This wave of violence is severe, though not unusual for a marginal zone of rural Colombia with significant narcotics production. But Putumayo is not typical of these zones: thanks in large part to Plan Colombia and tens of millions of dollars in U.S. military aid, the department has a heavy security-force presence. MINGA’s March report details this presence in two municipalities alone, San Miguel and Valle del Guamuez:

Starting with Plan Colombia, this region was strongly militarized. In Puerto Colón there is an Anti-Narcotics Police base and a military base protecting the ECOPETROL [state oil company] installations. This region is also within the area of the 27th Brigade’s base (with a battalion located in Valle del Guamuez). La Dorada has a permanent presence of the National Police, units of the 9th Infrastructure Protection Battalion and “peasant soldiers.”

To this must be added the frequent presence of units from the U.S.-funded Army Counter-Narcotics Brigade and Navy Riverine Brigade, plus dramatic improvements to military and police bases at Tres Esquinas, Puerto Leguízamo and Villagarzón.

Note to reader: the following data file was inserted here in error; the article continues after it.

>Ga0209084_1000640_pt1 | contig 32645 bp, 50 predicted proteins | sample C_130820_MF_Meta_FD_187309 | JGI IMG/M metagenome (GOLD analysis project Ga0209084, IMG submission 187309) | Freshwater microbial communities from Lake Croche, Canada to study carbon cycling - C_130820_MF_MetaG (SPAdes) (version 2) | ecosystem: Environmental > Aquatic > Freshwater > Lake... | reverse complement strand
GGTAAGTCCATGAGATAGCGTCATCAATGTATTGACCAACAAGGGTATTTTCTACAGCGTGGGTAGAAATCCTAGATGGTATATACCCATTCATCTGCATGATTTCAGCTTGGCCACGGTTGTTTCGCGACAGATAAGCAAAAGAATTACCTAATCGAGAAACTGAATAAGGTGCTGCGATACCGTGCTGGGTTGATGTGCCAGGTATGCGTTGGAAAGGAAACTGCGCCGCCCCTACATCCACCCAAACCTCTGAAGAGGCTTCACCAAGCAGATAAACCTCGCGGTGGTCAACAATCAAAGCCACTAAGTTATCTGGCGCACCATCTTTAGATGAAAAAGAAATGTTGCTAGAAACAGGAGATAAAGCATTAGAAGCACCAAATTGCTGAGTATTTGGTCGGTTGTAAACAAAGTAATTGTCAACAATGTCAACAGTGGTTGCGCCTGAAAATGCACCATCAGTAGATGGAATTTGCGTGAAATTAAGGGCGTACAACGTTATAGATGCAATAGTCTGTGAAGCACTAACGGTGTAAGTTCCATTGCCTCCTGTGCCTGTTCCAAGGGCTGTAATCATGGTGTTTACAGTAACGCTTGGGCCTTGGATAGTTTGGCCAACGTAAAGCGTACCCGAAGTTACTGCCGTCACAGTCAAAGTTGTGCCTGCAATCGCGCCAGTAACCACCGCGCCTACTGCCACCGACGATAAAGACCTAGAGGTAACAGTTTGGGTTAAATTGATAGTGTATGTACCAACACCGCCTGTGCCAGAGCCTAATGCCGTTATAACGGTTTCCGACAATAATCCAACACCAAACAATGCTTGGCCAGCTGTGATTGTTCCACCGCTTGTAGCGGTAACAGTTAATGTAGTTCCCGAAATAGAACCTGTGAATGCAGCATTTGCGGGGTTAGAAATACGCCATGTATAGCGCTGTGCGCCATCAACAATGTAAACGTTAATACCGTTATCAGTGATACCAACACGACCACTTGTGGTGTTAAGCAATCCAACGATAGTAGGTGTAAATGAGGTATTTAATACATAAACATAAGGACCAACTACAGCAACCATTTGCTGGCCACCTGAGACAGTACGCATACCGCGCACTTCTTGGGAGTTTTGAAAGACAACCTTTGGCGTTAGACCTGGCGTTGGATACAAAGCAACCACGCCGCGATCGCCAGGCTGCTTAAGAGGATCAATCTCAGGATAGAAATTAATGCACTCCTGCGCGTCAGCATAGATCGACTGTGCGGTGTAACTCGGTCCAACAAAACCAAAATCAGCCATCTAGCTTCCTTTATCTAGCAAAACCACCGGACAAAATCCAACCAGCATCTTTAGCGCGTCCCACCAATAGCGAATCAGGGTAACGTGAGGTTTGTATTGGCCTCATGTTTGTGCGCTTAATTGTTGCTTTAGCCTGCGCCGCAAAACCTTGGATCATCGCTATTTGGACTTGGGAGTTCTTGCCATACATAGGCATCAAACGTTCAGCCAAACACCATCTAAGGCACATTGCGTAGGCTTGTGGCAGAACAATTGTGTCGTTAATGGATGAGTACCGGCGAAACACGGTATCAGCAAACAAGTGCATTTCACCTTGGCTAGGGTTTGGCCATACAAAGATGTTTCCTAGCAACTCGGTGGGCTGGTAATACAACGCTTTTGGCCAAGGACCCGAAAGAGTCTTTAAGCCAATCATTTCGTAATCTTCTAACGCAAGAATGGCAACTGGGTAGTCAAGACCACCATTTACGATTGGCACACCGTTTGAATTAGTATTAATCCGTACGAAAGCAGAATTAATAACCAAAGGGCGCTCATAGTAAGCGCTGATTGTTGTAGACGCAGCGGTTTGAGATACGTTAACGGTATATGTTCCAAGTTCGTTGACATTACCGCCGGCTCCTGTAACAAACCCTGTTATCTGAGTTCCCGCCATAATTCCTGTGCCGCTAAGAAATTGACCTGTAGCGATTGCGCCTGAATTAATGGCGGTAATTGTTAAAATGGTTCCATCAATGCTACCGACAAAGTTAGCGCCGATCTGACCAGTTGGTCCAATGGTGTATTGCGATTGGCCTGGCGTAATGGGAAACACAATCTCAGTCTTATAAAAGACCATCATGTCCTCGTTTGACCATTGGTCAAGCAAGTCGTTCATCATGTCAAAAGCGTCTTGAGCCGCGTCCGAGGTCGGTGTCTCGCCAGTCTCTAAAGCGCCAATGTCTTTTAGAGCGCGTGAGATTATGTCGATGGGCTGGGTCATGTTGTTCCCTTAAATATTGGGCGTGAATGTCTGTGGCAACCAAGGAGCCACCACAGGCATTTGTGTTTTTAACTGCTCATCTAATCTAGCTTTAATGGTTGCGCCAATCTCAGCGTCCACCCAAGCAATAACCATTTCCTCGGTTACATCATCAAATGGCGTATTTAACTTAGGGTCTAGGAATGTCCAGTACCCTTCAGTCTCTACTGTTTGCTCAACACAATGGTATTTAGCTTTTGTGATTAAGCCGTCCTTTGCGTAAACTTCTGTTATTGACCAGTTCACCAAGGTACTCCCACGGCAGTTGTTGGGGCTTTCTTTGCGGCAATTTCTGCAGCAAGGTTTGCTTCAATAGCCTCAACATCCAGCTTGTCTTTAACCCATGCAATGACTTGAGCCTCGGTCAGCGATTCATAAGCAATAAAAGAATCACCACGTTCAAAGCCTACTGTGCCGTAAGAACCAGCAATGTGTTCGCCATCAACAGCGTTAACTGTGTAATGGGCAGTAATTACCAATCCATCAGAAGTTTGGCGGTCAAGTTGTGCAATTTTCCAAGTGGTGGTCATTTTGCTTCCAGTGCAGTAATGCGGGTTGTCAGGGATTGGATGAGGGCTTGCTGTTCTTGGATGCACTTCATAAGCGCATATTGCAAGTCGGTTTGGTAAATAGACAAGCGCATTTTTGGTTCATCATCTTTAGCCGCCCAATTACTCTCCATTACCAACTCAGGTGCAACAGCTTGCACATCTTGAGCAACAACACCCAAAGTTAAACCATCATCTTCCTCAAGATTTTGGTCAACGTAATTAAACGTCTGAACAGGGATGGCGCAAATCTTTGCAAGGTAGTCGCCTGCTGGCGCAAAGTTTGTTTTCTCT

Why, then, is Putumayo as insecure as ever, five years into Plan Colombia? There are several reasons. Many of these military units are specialized: their principal missions are protecting pipelines or assisting drug eradication, not patrolling rural areas to protect people from the badguys. In fact, rural Putumayo is still a place where military and police presence remains rare, and civilian government presence is rarer still. The state security forces are also crippled by difficult relations with local authorities and the silence of the local population, which offers little information out of distrust or fear of retribution from the armed groups.

The distrust owes greatly to a widespread perception that the security forces are either in league with the paramilitaries, or at least have no interest in fighting them. Our own research indicates that this pattern is mixed: the degree of paramilitary collaboration or toleration appears to depend on the attitude of the local military or police commander. This is why, for instance, introducing police made paramilitaries scarcer for a time in La Dorada, and why the La Dorada protesters saw fit to demand a greater presence of the security forces in their town despite problems with collusion. Though not uniform, military-paramilitary collaboration in Putumayo remains a problem, and it is rarely if ever investigated and punished.